When looking for financial advice, seek a fiduciary

wise-money-with-kevin-theissenBy Kevin Theissen
Skygate Financial Group, LLC

If you were to stand out on the street and ask a handful of people the meaning of fiduciary and how it relates to financial services, you would likely get a bunch of responses like, “I don’t know” and maybe a few like, “I don’t care.”

If you are an investor, you should know and you should care. A fiduciary takes care of money or other things of value on behalf of another person and always acts in that person’s best interest. This isn’t always the case with firms selling investments.

Even with the recent rulings from the Department of Labor concerning this issue as it relates to some types of retirement accounts, the difficulty for investors is to find a bona fide fiduciary who will continue for some time to come. Reports of settlements, court rulings, paying fines for breaching client trust and other shenanigans from and against wirehouses (i.e. Morgan Stanley, Merrill Lynch) and regional broker-dealers (i.e. Edward Jones, Raymond James) continue on a regular basis.

Under financial laws and regulations, there are two sets of rules. One set is for people who sell financial products, generally brokers and insurance company representatives. These salespeople are set up to place the interests of their employer ahead of the interests of their clients.

The other set of rules is for those who are registered as investment advisers with the federal Securities and Exchange Commission or comparable state regulators. Registered investment advisers are legally obligated to place your interests first. They are fiduciaries. That means they must not only be loyal to serving your exclusive best interests, they must also adhere to a high standard of professional competence.

A fiduciary is not only responsible for managing the assets of another but for taking on the ethical and legal obligation of acting in the best interest of the party whose assets they are advising and/or managing. This becomes extremely difficult for an adviser at a wirehouse or regional broker-dealer to balance the undeniable conflicts of selling company products with hidden and/or confusing fees and structures. In many cases, the client becomes the mark within a sales process.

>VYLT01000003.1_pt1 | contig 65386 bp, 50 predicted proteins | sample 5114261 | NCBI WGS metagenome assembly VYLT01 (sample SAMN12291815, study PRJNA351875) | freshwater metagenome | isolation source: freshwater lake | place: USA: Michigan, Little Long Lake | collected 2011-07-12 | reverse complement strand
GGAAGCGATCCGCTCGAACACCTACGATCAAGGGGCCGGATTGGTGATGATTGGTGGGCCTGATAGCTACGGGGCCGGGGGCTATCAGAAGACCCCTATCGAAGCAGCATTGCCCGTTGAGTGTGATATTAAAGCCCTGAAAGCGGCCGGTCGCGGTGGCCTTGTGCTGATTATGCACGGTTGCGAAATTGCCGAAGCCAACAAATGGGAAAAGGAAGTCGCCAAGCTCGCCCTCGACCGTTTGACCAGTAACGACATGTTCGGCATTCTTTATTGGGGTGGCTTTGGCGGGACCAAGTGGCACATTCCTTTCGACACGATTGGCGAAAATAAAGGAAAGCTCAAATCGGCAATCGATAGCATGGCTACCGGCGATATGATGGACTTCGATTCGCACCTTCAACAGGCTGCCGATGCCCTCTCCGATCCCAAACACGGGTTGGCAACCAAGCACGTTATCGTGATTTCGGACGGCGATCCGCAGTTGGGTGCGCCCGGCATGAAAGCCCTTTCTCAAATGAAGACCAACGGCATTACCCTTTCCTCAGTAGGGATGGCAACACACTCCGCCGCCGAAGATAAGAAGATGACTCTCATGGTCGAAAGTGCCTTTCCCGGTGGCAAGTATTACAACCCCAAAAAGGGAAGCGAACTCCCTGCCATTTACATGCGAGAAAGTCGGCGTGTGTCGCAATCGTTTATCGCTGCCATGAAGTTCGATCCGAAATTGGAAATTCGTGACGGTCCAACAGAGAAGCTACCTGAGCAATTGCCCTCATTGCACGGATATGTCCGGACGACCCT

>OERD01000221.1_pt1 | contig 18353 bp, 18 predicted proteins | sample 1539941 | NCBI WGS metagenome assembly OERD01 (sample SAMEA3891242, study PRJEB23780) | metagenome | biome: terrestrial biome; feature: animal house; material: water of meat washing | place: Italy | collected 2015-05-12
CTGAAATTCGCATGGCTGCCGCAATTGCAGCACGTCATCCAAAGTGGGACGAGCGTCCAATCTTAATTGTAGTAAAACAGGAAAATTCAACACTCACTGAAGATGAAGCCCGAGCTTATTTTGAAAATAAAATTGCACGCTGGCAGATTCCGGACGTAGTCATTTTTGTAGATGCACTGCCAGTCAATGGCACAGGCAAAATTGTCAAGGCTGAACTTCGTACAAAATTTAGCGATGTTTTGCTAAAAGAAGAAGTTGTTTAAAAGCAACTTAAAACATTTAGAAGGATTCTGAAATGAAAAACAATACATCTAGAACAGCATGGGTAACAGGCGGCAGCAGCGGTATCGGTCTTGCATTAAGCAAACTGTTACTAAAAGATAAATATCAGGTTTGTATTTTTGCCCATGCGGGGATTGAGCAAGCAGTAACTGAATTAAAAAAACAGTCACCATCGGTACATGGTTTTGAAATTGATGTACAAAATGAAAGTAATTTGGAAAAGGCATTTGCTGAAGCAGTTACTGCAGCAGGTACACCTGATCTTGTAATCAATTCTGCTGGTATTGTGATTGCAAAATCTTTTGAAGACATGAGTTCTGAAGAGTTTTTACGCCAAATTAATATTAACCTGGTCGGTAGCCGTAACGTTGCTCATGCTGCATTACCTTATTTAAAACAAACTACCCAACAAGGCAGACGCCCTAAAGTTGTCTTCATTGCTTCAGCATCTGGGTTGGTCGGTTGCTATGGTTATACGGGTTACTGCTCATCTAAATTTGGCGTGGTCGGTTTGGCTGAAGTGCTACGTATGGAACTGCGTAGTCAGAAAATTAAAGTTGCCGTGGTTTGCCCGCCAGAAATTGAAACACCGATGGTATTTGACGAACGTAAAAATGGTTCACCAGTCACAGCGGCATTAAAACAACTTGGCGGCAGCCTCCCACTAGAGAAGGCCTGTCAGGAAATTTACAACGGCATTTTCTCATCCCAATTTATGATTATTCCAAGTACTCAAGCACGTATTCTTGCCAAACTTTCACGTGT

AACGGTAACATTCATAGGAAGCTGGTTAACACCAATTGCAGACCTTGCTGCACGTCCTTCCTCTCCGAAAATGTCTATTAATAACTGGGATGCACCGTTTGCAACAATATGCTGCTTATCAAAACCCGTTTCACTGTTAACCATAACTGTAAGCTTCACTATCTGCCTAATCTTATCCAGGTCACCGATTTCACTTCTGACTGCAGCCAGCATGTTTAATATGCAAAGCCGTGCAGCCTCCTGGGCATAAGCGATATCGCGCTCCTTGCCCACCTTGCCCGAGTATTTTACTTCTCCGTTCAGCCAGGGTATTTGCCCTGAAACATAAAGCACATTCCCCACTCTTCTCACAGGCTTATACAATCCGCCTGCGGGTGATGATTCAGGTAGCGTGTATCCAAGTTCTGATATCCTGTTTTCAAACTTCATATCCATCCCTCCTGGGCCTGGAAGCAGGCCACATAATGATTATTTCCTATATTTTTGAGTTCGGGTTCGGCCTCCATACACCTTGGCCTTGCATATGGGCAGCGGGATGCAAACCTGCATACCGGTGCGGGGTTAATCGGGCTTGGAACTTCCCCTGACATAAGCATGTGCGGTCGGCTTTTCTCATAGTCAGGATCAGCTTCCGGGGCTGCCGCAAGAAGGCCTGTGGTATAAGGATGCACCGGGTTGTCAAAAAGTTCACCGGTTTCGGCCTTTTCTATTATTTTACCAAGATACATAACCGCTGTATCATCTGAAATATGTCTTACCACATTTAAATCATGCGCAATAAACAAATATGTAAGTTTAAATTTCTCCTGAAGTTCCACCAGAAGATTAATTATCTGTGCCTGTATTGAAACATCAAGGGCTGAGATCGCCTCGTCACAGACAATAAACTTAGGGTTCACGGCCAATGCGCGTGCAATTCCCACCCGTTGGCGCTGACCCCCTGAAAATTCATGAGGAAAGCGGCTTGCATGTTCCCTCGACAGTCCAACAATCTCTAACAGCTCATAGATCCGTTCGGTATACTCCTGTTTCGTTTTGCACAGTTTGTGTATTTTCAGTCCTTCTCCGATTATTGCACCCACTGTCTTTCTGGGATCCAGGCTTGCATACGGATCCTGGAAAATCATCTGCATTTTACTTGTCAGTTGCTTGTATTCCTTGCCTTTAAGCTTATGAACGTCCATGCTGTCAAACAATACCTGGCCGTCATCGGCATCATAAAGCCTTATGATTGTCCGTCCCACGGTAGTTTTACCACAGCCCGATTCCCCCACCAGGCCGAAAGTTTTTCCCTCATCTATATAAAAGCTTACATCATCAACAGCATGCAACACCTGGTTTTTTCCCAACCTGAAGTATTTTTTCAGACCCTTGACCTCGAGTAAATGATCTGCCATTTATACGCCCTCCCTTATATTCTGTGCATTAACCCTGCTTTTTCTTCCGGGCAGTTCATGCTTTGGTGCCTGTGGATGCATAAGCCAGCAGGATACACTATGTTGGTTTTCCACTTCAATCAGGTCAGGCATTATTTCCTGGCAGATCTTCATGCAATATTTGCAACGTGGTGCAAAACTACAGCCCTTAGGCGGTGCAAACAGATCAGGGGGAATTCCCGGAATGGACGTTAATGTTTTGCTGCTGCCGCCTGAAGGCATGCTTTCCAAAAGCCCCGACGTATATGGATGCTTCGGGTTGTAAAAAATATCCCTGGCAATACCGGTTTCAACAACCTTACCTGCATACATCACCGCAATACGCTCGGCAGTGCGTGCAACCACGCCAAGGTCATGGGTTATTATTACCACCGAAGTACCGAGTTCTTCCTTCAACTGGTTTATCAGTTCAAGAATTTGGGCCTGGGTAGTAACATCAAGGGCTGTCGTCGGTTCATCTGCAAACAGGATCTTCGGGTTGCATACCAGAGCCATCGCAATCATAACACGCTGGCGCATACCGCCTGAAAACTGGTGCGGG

Unlike other classic professions, such as law and medicine, anyone can call himself an investment or financial adviser even if he is really a salesperson.

Steps you can take

As an investor, you can use this version of a Fiduciary Oath (created by The Committee for the Fiduciary Standard) — print it, and take it to your current financial intermediary. If they sign it, it’s an indication that they are serious about placing your investment interests before their own. If they won’t sign, or say they cannot — well, let’s just say there are plenty of bona fide fiduciaries that would be glad to sign it.

We strongly recommend that you insist that any adviser you hire is willing to sign this oath. And we encourage you to share this letter and the oath with your family and friends.The commitment is as simple as “mom and pop and apple pie.”

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Filed Under: Business & Personal FinanceWise Money

About the Author: Kevin M. Theissen, principal and financial advisor at Skygate Financial Group LLC, has more than 20 years of experience as an investment advisor, wealth manager and tax professional.

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